CX-leading firms appear to be cushioned from the most severe impacts of a recession, and they seem to bounce back faster when a recovery takes hold. That’s likely a consequence of how customer behavior is shaped by great product and service experiences: Businesses offering such experiences become one of the last places people cut back (or seek less expensive alternatives), and one of the first places to which they return when their budgets become less constrained.
When faced with the prospect of a recession, many business leaders’ knee-jerk reaction is to cut expenses — curtail travel, freeze hiring, postpone investments, etc. But what the Watermark analysis suggests is that if cost-cutting starts to undermine the quality of a company’s customer experience, then it could very well dim the organization’s post-recession prospects rather than elevate them.
So how can a CEO or business owner capitalize on customer experience to shield their organization from the worst effects of the next recession? Here are three strategies to employ:
- Give customers a reason to return. We’re not in a recession yet, and both consumer and business spending remains strong. That means companies continue to have many opportunities to shape customer impressions. Take advantage of that before people start to rein in their spending. Do what you can to polish your customer experience now and give people a reason to keep coming back in the future.
- Cut costs by preempting avoidable customer inquiries. It’s actually possible to cut costs while enhancing the customer experience. The key is to focus on upstream improvements that eliminate downstream, cost-inflating customer inquiries. Examples include better product assembly instructions, clearer and more comprehensible invoices, more seamless product return procedures, and even just better expectation-setting at point-of-sale. These types of upstream enhancements translate into a better customer experience that can be delivered at a more competitive cost.
- Reexamine what’s relevant to your customer. As economic conditions change, so too may your customer’s needs, wants, fears, and aspirations. Product features and/or services that were important to them yesterday may not be as important to them today. In addition, new customer requirements may emerge that present an opportunity to engage customers in a different and more compelling way. (Carmaker Hyundai did this during the Great Recession with its Job Loss Assurance program, to assuage consumers’ fears about getting laid off after buying a car. It was an experience enhancement that drove a 40% increase in Hyundai’s North American market share.)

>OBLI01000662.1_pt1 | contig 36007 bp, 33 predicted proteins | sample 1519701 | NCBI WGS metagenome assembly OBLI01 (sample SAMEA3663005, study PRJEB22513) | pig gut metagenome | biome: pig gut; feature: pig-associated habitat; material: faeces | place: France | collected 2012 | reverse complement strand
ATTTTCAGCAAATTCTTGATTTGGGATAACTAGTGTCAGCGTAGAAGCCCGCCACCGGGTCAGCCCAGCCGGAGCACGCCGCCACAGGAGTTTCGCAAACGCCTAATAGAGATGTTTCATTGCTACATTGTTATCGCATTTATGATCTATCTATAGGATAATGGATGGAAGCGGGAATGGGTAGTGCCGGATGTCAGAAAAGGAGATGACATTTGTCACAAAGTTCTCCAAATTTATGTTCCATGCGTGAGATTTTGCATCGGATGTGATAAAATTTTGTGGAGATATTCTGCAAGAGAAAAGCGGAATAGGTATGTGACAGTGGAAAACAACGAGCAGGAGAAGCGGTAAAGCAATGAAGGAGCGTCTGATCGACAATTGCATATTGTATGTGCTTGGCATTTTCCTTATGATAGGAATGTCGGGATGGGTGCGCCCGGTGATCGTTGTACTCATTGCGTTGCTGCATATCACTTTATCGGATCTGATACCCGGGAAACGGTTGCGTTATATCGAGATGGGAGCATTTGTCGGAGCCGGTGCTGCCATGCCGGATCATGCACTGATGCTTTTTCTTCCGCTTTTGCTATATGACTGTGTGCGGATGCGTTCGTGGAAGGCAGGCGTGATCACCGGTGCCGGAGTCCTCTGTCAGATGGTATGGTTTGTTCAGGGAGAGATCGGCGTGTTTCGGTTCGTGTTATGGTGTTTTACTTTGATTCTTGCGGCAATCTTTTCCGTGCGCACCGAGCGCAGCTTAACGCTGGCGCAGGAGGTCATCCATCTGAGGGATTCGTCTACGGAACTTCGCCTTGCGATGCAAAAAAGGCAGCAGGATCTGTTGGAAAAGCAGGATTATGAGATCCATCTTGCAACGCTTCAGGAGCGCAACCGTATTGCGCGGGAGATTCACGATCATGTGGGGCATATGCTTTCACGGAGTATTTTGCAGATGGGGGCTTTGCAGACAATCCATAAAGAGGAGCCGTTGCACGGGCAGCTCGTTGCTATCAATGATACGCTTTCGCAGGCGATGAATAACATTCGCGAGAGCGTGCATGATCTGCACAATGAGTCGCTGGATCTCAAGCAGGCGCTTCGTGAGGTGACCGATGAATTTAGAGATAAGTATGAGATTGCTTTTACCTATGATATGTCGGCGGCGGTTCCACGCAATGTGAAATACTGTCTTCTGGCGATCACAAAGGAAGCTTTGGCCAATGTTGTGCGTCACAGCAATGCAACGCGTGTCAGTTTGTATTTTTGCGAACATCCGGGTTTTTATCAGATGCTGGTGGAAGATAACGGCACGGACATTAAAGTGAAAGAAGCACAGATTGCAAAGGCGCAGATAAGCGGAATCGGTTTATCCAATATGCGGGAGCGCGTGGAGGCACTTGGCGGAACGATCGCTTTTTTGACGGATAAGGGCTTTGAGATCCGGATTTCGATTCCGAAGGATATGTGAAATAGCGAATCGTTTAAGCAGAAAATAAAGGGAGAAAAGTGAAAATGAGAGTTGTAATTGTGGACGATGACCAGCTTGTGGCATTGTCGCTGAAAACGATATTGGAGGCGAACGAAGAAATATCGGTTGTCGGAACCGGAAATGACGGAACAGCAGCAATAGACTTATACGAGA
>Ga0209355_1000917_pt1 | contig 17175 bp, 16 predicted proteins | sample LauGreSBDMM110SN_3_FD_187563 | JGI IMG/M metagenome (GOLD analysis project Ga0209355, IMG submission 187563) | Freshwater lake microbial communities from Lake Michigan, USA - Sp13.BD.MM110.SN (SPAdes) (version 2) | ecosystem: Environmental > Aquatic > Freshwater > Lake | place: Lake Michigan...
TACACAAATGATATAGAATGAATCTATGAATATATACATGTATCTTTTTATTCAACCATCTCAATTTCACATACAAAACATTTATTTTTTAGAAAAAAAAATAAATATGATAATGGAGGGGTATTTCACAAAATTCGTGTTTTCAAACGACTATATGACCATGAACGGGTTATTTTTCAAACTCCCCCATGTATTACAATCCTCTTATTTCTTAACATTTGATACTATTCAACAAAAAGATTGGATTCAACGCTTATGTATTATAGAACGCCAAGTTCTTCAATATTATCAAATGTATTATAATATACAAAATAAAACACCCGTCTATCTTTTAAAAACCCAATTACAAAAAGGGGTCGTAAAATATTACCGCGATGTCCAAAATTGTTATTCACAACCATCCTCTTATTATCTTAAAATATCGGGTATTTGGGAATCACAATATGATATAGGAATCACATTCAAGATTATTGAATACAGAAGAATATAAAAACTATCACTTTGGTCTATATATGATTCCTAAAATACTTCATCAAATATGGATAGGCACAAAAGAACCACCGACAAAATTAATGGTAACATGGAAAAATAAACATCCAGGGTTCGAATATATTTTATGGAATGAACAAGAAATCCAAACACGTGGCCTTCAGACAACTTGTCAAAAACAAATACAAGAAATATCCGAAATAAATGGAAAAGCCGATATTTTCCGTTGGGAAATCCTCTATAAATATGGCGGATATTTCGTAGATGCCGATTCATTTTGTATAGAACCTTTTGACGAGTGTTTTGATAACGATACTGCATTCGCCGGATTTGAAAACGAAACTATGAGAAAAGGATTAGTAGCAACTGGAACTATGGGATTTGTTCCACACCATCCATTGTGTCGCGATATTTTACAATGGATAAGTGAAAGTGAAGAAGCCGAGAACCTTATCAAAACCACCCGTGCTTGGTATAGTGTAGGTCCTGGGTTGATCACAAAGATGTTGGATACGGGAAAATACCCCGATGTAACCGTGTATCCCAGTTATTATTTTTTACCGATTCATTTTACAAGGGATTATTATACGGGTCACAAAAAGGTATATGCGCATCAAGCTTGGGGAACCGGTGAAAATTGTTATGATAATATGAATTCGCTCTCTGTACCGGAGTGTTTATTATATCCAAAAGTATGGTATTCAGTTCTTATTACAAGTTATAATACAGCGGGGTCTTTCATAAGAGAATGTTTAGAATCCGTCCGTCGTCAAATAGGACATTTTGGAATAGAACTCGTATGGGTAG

It’s not possible to completely insulate one’s business from the effects of an economic downturn. However, what the Watermark study illustrates is that customer experience differentiation can help shield an organization from the worst impacts of a contraction, as well as position it for success when conditions improve. Because the lesson from CX-leading firms is clear: Deliver an experience that customers absolutely love, and they’ll reward you with their business — in both good times and bad.
[A version of this article originally appeared on Forbes.com.]
Jon Picoult is founder of Watermark Consulting, a customer experience advisory firm that helps companies impress customers and inspire employees, creating raving fans that drive business growth. Author of “FROM IMPRESSED TO OBSESSED: 12 Principles for Turning Customers and Employees into Lifelong Fans,” Picoult is an acclaimed speaker, and advisor to some of world’s foremost brands. Follow Jon on Twitter or Instagram, or subscribe to his monthly eNewsletter.